Apparently Caroline Flack’s death is the fault of the CPS:
Caroline Flack: Crown Prosecution Service under fire for ‘dogged pursuit’ of TV star over domestic abuse charges
I agree that the CPS probably should have dropped the case when the man involved said he didn’t want to pursue it. But I don’t really buy the idea that the CPS should have dropped the case because because Flack was ‘vulnerable’. If you’re well enough to present TV shows and go rock climbing and have relationships then you’re well enough to face court for your (possibly) criminal behaviour.
This reminds me of the case of a student I once had, who was suffering from ‘mental health issues’ due to his mother being seriously ill. This condition prevented him from being able to submit any essays, apparently. However, he was the president of the University theatre society and was appearing in plays, and could often be seen around campus making films with a camera. He clearly lived a ‘full’ social life. When asked about this he said that it would be unreasonable to deny him that as it helped keep depression at bay. However, he was still too depressed to be expected to hand in essays. But he would, of course, be keeping his grant. ‘Depression’ was this magic word he used so he got all the good things in life, but never had to face up to his responsibilities. (It worked too, because the University caved, but that’s another story.)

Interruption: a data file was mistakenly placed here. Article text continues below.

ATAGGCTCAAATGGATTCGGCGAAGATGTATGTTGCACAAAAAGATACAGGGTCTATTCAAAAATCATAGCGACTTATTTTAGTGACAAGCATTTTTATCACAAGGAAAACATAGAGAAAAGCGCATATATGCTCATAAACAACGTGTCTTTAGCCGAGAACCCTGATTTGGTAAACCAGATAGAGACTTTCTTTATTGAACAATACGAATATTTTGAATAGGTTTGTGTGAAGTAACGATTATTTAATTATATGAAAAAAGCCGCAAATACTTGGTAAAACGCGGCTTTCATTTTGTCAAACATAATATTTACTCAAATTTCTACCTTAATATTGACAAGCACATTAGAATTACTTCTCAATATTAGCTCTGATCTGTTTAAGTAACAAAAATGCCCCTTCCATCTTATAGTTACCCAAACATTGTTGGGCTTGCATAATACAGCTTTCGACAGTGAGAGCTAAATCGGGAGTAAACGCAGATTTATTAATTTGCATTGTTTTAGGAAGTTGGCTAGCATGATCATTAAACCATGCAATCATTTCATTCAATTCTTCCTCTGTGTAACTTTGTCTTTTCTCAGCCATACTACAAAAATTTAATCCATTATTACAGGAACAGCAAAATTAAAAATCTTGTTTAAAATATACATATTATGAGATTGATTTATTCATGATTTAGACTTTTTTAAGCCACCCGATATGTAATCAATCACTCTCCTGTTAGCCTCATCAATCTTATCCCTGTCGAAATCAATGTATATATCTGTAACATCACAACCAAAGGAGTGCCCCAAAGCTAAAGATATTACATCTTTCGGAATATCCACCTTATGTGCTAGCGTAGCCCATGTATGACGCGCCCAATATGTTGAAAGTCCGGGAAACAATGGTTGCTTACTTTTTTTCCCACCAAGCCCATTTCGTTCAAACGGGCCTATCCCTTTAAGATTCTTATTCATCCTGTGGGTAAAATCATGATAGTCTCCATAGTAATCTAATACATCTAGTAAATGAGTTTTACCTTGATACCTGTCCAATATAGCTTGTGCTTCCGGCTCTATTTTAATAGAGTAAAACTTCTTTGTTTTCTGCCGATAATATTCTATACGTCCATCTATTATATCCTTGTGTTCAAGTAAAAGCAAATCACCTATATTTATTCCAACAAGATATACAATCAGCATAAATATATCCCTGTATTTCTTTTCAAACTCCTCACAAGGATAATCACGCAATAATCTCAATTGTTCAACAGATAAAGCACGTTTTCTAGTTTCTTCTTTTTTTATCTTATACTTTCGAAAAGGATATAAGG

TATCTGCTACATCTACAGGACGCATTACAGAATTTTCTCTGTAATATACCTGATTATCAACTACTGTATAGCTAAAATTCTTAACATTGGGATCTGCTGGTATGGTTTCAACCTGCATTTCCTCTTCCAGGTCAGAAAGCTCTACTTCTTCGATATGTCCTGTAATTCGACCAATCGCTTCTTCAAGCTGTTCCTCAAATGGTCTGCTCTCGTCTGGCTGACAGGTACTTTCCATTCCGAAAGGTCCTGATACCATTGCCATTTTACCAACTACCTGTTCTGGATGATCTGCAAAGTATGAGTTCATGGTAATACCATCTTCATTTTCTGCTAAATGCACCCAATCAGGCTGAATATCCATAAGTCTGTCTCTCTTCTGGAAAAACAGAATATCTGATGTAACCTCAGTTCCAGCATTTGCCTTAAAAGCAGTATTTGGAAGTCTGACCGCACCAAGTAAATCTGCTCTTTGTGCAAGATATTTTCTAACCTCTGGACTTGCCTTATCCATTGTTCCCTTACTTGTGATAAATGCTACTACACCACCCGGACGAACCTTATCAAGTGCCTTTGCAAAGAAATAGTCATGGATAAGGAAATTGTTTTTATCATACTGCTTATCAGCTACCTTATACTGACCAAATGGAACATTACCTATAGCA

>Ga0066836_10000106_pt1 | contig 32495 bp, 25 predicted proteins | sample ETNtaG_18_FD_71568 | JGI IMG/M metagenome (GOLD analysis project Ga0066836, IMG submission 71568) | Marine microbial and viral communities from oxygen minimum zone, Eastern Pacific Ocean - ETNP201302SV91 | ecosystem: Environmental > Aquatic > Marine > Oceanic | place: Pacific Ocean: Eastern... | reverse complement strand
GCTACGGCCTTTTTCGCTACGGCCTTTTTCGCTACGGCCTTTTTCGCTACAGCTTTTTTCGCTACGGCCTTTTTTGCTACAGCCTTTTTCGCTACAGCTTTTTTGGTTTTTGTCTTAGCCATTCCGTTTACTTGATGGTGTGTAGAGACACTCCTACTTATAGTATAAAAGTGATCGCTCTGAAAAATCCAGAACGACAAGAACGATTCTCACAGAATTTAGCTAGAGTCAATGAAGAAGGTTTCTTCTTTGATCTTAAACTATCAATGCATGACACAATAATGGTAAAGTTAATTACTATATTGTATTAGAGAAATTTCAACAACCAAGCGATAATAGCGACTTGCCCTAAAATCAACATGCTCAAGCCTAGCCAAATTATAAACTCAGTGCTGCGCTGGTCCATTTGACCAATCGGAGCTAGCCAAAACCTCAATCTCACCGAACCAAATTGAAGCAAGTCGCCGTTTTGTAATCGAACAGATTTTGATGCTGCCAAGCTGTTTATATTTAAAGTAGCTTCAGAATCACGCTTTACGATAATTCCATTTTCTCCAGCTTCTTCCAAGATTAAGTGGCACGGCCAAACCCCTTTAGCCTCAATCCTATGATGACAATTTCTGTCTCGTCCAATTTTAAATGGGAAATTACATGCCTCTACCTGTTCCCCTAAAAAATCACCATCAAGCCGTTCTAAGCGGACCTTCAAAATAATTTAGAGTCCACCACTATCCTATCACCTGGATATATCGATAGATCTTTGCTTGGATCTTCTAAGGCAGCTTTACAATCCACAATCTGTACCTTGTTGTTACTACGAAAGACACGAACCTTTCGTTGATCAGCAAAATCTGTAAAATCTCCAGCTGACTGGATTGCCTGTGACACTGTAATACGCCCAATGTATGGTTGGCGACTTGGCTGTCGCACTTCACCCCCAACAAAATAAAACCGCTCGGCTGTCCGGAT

‘Depression’ and ‘vulnerability’ cannot be get-out-of-jail cards for criminal behaviour. If you’re so seriously mentally ill that you need to be institutionalised then, sure, the state shouldn’t proceed with the charges. But if you’re compos mentis and able to enjoy the other fruits of life then you can’t say that you shouldn’t have to face up to what you’ve done just because it might depress you. Who wouldn’t be depressed by having to face court? If we continue down this road then nobody will ever have to face court, because everyone can use this sort of defence.
Basically, if you can’t do the time, don’t do the crime.
The other thing to be said is that our culture is currently pushing the idea that women can be physically violent as well as men, and that this is a good thing. Mostly, it isn’t, and it has resulted in, for instance, regular cases where drunken women have smashed people in the face with beer glasses and caused horrific injuries, and been given a slap on the wrist for it. Violent women have to be treated in law like violent men.
In terms of societal disapproval, though, she got off lightly. Any man in Flack’s position would have been crucified well before he got to court, and nobody would have given a thought to his mental health.
This doesn’t mean that I don’t have any sympathy for the woman. I think it’s an awful tragedy that things have ended this way for her, and I’m very sorry for her family. Social media did play a role here, as she had been the subject of scathingly bitchy remarks for years, undermining her self-confidence. And of course in her case we see the usual disgusting hypocrisy of the left in action:
And this one:
Update: Caroline Flack was clearly mental.